Hard numbers

As I’ve mentioned before (including yesterday), everybody seems to be beating up the legal job market these days.  The American Bar Association apparently decided that it was time to inject some actual numbers into the discussion:

[Most prior discussion has] been based in great part on the tools of journalism: anecdote, instinct and the oft-competing wisdom of any experts we can find.

With this issue, however, the ABA Journal is offering our readers a new—and we believe different—view of the business and the profession.

We’ve teamed up with a nationally recognized expert on trends in the legal profession, William D. Henderson of the Center on the Global Legal Profession at Indiana University’s Maurer School of Law. We asked Henderson, a pioneer in the empirical study of the legal industry, to identify and map the movements of jobs and money.

There’s a separate page that allows county-by-county data searching.

Here’s the thing:  based on my look at the publicly available U.S. Bureau of Labor Statistics data, underlying the ABA’s “report”, I’m not quite sure what the ABA has added to the discussion here.  Sure, they’ve generated some colorful graphs and county-by-county maps.  But as far as I can tell, all (and I do mean all) of this data has been around since at least May 14, 2010.  And it’s not like the ABA has done much analysis here; they’ve basically just sorted the size of salaries out by metro region and announced a few “surprises”.

Even more problematically, I’m not sure there are many clear takeaways due to the inherent shortcomings of this data.  Per the bottom of the article’s main page:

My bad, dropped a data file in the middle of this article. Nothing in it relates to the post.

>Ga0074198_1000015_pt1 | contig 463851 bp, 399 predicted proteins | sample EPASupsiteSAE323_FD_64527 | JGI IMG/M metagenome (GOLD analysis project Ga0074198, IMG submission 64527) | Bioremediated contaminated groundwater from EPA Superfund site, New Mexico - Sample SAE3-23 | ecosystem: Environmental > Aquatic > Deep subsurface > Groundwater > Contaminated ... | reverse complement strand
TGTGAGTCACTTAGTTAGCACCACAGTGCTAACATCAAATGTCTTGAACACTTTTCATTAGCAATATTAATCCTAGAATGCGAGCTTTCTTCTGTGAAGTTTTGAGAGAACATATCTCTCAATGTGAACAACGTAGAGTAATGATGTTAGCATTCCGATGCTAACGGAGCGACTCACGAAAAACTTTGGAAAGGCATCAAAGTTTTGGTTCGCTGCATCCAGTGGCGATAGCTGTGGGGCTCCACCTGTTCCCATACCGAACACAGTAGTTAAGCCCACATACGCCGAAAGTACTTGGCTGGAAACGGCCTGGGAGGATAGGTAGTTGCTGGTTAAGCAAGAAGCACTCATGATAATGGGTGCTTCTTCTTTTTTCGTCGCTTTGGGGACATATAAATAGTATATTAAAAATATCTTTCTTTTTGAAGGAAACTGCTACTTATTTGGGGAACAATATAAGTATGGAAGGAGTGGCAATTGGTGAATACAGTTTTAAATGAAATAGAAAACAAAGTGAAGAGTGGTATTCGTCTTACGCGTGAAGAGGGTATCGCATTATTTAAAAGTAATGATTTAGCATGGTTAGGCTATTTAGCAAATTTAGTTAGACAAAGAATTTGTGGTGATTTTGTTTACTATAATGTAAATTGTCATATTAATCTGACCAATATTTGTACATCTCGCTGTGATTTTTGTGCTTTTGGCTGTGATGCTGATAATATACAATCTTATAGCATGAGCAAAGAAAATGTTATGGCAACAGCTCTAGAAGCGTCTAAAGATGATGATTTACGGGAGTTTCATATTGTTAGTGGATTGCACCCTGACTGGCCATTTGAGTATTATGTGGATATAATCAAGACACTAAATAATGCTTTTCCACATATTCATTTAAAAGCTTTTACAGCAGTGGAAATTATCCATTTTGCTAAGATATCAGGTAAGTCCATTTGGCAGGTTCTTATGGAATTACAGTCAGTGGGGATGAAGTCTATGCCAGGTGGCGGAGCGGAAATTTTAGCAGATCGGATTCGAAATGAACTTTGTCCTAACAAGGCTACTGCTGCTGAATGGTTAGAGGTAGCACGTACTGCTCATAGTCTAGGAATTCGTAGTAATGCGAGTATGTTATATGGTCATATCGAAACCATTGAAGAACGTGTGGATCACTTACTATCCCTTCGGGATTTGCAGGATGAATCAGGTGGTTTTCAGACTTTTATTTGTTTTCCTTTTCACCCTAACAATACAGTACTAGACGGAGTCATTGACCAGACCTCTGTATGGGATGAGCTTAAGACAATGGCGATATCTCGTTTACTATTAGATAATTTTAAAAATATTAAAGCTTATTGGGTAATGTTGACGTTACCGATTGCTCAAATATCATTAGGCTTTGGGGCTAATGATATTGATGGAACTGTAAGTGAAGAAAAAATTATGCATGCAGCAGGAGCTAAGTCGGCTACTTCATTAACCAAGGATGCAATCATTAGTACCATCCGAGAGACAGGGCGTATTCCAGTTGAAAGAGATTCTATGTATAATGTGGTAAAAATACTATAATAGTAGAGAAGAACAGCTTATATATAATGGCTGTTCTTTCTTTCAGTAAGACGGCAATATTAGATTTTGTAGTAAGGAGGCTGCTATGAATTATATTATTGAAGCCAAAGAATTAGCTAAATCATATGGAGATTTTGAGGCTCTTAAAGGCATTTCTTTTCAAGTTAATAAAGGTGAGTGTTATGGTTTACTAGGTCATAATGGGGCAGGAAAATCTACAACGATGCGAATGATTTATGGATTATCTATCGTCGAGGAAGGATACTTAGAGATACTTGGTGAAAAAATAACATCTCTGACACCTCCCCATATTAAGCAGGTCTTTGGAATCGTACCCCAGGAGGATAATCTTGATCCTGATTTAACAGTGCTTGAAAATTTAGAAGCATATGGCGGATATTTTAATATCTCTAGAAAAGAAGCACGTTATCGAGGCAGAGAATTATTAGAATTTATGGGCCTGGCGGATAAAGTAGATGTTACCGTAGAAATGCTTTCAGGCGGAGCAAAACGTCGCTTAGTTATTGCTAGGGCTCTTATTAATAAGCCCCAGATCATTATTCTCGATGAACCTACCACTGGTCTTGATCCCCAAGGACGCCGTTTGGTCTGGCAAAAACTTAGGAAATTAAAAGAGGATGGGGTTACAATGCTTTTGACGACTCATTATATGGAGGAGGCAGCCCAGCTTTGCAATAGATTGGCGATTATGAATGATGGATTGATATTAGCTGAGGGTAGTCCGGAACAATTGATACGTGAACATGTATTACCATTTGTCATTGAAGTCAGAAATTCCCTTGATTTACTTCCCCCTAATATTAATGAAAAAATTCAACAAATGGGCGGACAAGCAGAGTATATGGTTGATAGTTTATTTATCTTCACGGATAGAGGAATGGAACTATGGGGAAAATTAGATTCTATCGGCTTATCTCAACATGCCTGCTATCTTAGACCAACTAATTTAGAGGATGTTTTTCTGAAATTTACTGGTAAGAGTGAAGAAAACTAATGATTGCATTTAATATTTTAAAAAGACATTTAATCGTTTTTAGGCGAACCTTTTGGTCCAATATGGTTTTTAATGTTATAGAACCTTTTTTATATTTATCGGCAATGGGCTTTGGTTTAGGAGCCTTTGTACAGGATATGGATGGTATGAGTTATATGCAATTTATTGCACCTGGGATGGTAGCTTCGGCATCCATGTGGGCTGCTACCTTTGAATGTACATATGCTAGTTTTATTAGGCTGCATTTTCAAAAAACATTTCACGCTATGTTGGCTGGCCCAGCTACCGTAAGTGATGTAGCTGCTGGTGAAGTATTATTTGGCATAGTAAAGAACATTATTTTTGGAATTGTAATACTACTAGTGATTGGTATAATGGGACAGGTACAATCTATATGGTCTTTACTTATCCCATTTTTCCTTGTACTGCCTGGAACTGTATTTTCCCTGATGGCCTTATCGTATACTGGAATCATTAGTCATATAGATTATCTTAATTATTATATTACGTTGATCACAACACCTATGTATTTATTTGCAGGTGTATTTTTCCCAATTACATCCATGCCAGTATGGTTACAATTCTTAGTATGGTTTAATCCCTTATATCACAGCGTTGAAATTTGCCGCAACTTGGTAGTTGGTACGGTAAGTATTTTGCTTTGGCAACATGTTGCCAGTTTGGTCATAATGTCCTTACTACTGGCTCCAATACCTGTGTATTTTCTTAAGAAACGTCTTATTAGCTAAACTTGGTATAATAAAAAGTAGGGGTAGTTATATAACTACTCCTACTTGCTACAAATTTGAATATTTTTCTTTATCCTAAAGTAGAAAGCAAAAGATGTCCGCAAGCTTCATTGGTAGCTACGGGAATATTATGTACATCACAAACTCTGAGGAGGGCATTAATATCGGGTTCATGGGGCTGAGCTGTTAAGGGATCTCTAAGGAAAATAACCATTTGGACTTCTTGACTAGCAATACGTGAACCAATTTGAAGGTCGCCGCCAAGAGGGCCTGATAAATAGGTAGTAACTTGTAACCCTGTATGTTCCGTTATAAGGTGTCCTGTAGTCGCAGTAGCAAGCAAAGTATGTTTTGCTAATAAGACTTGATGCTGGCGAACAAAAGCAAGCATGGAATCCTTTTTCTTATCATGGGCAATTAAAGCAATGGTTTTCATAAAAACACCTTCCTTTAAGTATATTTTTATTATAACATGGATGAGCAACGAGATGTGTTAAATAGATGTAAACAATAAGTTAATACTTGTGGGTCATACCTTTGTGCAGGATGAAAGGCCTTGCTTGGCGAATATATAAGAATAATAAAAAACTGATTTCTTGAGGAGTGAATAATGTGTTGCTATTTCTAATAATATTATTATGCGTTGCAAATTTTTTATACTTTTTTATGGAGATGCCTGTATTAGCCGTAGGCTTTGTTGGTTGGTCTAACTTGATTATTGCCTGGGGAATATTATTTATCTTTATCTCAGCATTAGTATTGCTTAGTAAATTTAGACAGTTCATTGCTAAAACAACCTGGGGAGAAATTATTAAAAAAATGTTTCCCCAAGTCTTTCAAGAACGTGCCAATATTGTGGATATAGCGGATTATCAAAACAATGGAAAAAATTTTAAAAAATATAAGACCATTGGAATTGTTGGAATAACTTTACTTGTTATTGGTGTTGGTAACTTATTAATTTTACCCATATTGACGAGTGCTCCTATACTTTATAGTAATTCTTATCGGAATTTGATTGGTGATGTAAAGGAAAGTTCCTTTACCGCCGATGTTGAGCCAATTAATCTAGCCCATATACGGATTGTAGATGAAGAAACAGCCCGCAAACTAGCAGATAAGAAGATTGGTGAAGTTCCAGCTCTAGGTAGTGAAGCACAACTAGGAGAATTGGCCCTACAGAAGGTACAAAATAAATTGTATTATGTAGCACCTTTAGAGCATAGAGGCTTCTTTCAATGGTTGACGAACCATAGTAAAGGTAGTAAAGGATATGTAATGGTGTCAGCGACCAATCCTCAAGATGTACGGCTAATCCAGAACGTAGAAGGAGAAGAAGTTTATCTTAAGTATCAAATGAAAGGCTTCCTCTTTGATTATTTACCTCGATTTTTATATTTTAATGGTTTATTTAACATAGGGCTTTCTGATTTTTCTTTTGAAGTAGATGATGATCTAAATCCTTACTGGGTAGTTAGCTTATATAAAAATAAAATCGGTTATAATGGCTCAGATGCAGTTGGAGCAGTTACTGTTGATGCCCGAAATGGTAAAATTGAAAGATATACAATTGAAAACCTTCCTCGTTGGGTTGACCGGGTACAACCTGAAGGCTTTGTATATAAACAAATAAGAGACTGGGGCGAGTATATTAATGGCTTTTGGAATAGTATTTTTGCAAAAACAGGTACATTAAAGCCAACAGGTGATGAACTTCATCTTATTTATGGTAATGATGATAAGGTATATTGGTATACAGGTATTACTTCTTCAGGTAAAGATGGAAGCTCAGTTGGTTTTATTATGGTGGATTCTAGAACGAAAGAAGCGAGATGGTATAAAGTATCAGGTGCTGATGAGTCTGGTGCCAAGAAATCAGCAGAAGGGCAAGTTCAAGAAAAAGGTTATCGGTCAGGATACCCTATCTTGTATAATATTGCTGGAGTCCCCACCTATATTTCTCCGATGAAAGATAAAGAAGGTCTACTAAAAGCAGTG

The [U.S. Bureau of Labor Statistics] data are a representative sample of employed lawyers. The sample includes lawyers employed in law firms, state and local government, federal government, in-house lawyers in businesses, and nonprofits. Lawyers, as defined by the BLS classification (SOC), “represent clients in criminal and civil litigation and other legal proceedings, draw up legal documents, and manage or advise clients on legal transactions. May specialize in a single area or may practice broadly in many areas of law.” Equity partners and solo practitioners are not included in the survey. [emphasis added]

In other words:

  1. This data leaves out solo practitioners — fully 35% of all lawyers according to Harvard Law School’s research.  Analysis:  these salary numbers skew high.  (I suppose the lack of focus on solos isn’t too surprising since only about 7% of all solos belong to the ABA anyway.)
  2. This data only applies to employed lawyers.  Analysis:  This article tells us nothing about the marginal earning prospects of unemployed lawyers, including recently graduated J.D.’s who are “temporarily” employed in other industries (e.g., as servers in restaurants).

I get that this is “the first installment of a periodic series.”  But come on, ABA.  It’s more than a little disingenuous to claim that “the ABA Journal is offering our readers a new—and we believe different—view of the business and the profession” by “identify[ing] and map[ing] the movements of jobs and money” when you’re simply re-publishing eight month old government data with an arguably misleading slant and without substantive analysis.

2 Responses - Add Yours+

  1. […] he crunched some of the numbers of attorneys in the U.S. based on 2009 BLS data on his own blog, Legally Sociable, where goes by Sagescape. Now, I use the 2008 data because it includes self-employed lawyers […]

  2. Brian says:

    The mapping and regional data could be interesting, even if the data is flawed. But even there, wouldn’t it be useful to include some ratio or measure that accounts for cost-of-living across regions/states?

    As you note, their analysis may not add much to the discussion. But would the average lawyer go through the actual data themselves or prefer to read about it from a reputable source?

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